We, Your Majesty's most dutiful and loyal subjects, the Commons of the United Kingdom of Great Britain and Northern Ireland in Parliament assembled, beg leave to offer our humble thanks to Your Majesty for the Gracious Speech which Your Majesty has addressed to both Houses of Parliament.
Mr Speaker: I inform the House that I have selected the amendment in the name of the Leader of the Opposition. Standing Order No. 33 provides that on the last day of the debate on the motion for an Address to Her Majesty, the House may also vote on a second amendment selected by the Speaker. I have selected the amendment in the name of Angus Robertson for that purpose. The vote on that amendment will take place at the end of the debate after the amendment in the name of the Leader of the Opposition has been disposed of.
Mr Alistair Darling (Edinburgh South West) (Lab): I beg to move an amendment, at the end of the Question to add:
"endorse the successful steps taken by the previous administration to return the economy to growth, to keep people in their jobs and homes, and to support businesses; note the need for a clear plan to bring down the deficit; respectfully believe that securing the recovery and robust future growth should be central to that plan; further believe that such a plan must be fair and protect front line public services; therefore oppose your Government's measures to cut the support provided by the Future Jobs Fund for tens of thousands of young people out of work, to damage growth in the regions by scaling back regional development agencies, and to cast uncertainty over support for key low carbon sectors like the nuclear supply chain and lower carbon vehicles; further note that a rebalanced British economy must be built as the UK emerges from the recession; and therefore urge your Government to reconsider the removal of investment allowances which support manufacturing businesses seeking to grow."
I congratulate all those Members who have made their maiden speeches over the past few days, and commend the speeches that we will hear from new Members during the debate this afternoon.
Before I turn to what I suspect will be the main focus of the debate-the economy-I want to mention a number of Bills in the Gracious Speech on which the Chancellor might want to respond in the course of his speech, which will follow mine. The Government want to bring before the House several measures on which the Opposition can offer complete support or, I hope, can be constructive in their support. The first is the terrorist asset-freezing Bill. That piece of legislation is necessary as a result of a recent decision by the Supreme Court and we will certainly support the Government in getting it on the statute book as soon as possible. I am grateful for the co-operation I received when I was Chancellor from the then shadow Chancellor and his Liberal counterpart.
I appreciate what the Chancellor said a few moments ago about the Office for Budget Responsibility currently operating on an extra-statutory basis, but I hope that the principles on which it will operate-with as much openness and transparency as possible and with us being able to look at the deliberations of the budget responsibility committee and understand its reasoning before it reaches a recommendation-will be part of its practice now and will be in the legislation when it comes before the House. I welcome the fact that Sir Alan Budd, who has been appointed acting chairman of that office, has made it clear that he is willing to speak to all hon. Members. That is important, as the office will work only if it is seen to be non-partisan.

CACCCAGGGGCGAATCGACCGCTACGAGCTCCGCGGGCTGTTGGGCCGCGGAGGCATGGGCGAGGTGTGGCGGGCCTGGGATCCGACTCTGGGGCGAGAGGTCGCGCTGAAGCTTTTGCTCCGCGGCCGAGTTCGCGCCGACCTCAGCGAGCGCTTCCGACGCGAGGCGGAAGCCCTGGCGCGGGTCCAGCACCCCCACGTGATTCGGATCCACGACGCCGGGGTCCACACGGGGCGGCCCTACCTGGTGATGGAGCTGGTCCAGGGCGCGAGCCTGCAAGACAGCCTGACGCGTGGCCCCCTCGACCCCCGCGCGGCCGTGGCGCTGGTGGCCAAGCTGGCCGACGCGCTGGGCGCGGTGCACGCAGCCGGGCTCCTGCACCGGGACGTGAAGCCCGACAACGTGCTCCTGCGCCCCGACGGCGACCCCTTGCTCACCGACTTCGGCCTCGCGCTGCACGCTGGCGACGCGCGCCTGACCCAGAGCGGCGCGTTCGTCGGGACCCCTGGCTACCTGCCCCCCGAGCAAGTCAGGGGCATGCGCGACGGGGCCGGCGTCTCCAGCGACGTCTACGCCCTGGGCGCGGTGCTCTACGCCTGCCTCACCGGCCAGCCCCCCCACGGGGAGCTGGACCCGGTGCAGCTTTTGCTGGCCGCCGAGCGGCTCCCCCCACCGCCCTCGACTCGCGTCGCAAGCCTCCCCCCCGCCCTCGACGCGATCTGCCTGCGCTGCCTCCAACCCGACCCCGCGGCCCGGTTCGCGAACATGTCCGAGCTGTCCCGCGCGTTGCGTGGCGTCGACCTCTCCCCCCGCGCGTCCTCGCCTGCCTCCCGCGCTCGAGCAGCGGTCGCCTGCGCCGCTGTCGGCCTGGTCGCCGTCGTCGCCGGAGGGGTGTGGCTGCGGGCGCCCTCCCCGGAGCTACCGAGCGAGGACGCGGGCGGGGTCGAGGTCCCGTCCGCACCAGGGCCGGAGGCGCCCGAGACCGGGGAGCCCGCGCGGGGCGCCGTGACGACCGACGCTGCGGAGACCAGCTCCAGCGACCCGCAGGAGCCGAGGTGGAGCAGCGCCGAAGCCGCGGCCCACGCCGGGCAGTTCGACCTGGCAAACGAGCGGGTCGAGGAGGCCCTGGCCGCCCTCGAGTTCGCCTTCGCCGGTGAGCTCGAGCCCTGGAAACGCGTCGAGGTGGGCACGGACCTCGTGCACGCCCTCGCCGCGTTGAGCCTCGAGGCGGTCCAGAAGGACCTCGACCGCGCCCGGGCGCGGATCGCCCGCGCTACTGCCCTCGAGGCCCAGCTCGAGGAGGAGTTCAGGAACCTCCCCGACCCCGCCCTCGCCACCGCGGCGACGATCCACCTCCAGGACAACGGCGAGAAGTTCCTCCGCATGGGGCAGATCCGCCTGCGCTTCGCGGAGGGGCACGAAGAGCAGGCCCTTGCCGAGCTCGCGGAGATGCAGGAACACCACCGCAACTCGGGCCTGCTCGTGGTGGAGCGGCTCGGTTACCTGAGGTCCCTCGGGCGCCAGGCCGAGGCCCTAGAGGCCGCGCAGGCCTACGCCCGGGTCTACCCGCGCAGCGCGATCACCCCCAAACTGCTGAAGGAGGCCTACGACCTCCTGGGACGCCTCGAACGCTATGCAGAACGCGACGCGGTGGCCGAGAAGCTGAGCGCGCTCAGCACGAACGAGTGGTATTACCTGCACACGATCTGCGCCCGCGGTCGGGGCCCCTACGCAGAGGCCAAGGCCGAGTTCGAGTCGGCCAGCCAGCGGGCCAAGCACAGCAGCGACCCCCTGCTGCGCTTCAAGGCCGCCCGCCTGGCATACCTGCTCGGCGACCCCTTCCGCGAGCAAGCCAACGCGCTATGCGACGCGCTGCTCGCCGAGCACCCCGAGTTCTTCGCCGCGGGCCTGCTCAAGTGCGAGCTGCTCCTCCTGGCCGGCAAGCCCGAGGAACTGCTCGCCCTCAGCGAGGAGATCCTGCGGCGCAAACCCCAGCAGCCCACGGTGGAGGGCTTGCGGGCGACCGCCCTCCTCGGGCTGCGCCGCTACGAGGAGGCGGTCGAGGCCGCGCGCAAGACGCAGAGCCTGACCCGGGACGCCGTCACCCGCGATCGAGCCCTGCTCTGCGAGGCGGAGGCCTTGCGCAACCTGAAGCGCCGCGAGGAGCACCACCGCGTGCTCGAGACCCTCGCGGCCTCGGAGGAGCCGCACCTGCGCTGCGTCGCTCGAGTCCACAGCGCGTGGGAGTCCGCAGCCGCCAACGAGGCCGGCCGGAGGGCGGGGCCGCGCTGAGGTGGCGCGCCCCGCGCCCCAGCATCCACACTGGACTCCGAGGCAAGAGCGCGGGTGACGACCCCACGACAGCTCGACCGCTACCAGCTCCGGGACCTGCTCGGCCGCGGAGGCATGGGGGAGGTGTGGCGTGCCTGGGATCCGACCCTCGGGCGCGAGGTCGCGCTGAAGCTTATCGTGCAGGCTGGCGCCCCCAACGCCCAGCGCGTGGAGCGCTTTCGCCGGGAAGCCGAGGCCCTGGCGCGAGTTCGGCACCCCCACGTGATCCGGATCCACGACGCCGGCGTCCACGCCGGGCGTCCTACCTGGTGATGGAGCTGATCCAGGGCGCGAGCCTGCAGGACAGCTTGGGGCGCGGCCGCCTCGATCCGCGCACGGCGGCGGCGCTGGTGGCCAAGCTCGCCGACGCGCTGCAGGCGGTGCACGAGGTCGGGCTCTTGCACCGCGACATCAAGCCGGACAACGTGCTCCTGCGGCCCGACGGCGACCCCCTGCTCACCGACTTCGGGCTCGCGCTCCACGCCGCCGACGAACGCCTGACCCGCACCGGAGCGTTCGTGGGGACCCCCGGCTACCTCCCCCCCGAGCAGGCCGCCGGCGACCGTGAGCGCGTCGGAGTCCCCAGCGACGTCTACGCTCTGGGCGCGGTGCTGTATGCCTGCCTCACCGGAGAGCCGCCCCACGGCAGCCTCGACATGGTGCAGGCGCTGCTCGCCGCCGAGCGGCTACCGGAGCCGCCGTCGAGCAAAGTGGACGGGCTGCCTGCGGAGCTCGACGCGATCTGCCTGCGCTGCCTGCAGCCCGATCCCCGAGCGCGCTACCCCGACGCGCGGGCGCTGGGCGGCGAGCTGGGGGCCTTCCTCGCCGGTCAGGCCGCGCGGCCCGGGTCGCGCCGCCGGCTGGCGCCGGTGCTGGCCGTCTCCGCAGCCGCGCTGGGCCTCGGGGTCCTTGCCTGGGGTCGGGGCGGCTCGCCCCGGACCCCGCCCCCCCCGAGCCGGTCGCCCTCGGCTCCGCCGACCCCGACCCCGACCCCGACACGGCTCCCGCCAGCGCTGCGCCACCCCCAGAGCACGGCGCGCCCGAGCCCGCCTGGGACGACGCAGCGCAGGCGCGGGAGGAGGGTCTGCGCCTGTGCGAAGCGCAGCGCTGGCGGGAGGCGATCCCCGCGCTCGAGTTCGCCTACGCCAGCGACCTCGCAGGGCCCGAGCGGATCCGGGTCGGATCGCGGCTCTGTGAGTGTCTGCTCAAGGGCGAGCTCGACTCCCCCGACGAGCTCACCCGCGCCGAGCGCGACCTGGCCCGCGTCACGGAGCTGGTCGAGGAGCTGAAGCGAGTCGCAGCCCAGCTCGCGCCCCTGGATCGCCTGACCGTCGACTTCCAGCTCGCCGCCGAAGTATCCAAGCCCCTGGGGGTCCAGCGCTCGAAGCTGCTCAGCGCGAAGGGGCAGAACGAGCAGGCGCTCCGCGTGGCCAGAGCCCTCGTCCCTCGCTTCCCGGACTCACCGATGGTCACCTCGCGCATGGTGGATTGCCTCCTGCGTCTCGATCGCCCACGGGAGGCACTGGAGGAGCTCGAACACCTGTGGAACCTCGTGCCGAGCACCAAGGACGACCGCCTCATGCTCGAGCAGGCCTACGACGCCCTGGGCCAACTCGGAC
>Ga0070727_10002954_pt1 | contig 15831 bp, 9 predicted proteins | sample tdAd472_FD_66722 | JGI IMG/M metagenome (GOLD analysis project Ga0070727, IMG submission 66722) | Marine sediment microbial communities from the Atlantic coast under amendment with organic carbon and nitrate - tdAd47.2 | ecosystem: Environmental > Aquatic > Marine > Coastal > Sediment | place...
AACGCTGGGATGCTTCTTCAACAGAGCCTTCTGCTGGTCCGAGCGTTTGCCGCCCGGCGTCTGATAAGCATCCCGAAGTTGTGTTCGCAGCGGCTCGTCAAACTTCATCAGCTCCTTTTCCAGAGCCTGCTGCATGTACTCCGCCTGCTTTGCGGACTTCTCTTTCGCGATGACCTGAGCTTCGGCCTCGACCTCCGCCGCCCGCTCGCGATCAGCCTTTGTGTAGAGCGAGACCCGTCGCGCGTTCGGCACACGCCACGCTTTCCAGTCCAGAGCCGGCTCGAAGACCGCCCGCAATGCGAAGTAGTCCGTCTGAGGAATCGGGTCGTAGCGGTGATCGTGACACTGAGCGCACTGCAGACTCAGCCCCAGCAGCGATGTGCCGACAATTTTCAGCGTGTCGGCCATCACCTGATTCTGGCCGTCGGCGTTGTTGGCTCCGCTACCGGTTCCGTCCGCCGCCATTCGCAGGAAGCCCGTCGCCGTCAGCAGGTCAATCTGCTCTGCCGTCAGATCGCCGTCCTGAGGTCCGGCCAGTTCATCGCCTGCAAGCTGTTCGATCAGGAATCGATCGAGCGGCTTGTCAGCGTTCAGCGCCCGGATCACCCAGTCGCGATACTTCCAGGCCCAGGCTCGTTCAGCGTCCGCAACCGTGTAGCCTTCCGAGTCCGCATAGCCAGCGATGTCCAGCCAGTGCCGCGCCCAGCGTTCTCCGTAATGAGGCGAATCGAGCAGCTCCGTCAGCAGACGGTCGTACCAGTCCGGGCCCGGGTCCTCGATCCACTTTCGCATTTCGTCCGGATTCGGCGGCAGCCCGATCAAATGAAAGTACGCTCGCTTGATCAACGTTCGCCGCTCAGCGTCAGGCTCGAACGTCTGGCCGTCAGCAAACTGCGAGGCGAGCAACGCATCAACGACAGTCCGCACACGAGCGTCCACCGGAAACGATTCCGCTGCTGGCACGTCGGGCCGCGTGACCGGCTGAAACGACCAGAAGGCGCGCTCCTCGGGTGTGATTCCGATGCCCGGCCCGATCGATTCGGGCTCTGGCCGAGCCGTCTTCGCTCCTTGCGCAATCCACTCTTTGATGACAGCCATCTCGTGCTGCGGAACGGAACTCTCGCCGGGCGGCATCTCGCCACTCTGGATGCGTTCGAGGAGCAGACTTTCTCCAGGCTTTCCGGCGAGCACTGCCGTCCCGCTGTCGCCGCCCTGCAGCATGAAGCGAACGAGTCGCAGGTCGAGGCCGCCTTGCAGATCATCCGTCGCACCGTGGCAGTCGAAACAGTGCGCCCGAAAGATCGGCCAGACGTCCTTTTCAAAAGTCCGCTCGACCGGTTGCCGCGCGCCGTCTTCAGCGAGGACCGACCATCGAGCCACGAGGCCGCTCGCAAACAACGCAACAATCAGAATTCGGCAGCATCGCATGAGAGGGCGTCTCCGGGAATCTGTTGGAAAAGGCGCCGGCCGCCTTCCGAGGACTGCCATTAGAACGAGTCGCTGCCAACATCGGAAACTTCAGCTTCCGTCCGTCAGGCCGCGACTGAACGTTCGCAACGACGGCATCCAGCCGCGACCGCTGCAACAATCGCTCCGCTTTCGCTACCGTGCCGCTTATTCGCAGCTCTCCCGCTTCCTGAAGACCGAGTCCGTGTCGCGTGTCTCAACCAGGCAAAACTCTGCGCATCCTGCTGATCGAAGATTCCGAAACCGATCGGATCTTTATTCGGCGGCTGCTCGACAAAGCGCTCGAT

On Equitable Life, all of us know that the process has been long and drawn out. I think the Government may have already found that the process is not straightforward and that the ombudsman's ruling was not as clear-cut as some people thought. We therefore commissioned Sir John Chadwick to investigate the matter, and I am glad to say that he will report in July. I had thought he was going to report at the end of May, which is what he had told us, but it may be that he has had further discussions with the Treasury. [Interruption.] The Chancellor is saying from a sedentary position that it was at his request. That is fine, but I wonder whether he will make provision for whatever Sir John recommends in his June Budget, or whether the fact that Sir John is reporting in July means we will have to wait for a further Budget to see what provision is being made.
On the financial services regulation Bill, we had many exchanges across the Floor of the House in the last Parliament on this matter, but I simply say to the Chancellor that it would be helpful if he could perhaps tell the House exactly what the coalition agreement is in relation to who has responsibility for regulation. We have read conflicting reports in the newspapers about whether the Financial Services Authority is to be brought within the responsibility of the Bank of England and whether it is the Governor or Lord Turner who is to be responsible for the regulation of the financial services industry. Other reports say that no decision has been made and the decision has been parked. It is important that we have some certainty about that, because the very nature of such things means it is inevitable that some problem may arise quickly. It is therefore important to know who is in charge, as we do not want the FSA and its staff to be concentrating more on their future than on what is happening in the financial services industry.
Keith Vaz (Leicester East) (Lab): On the point about banking regulation, the shadow Chancellor will remember the closure of the Bank of Credit and Commerce International and the Bingham report. That report was commissioned by the previous Government and its conclusions mentioned an independent regulator. It is important that we look carefully at the issue of regulation and that we do not hand back to the Bank of England all the powers for regulation. In his conclusions, Lord Bingham recommended that that should not happen.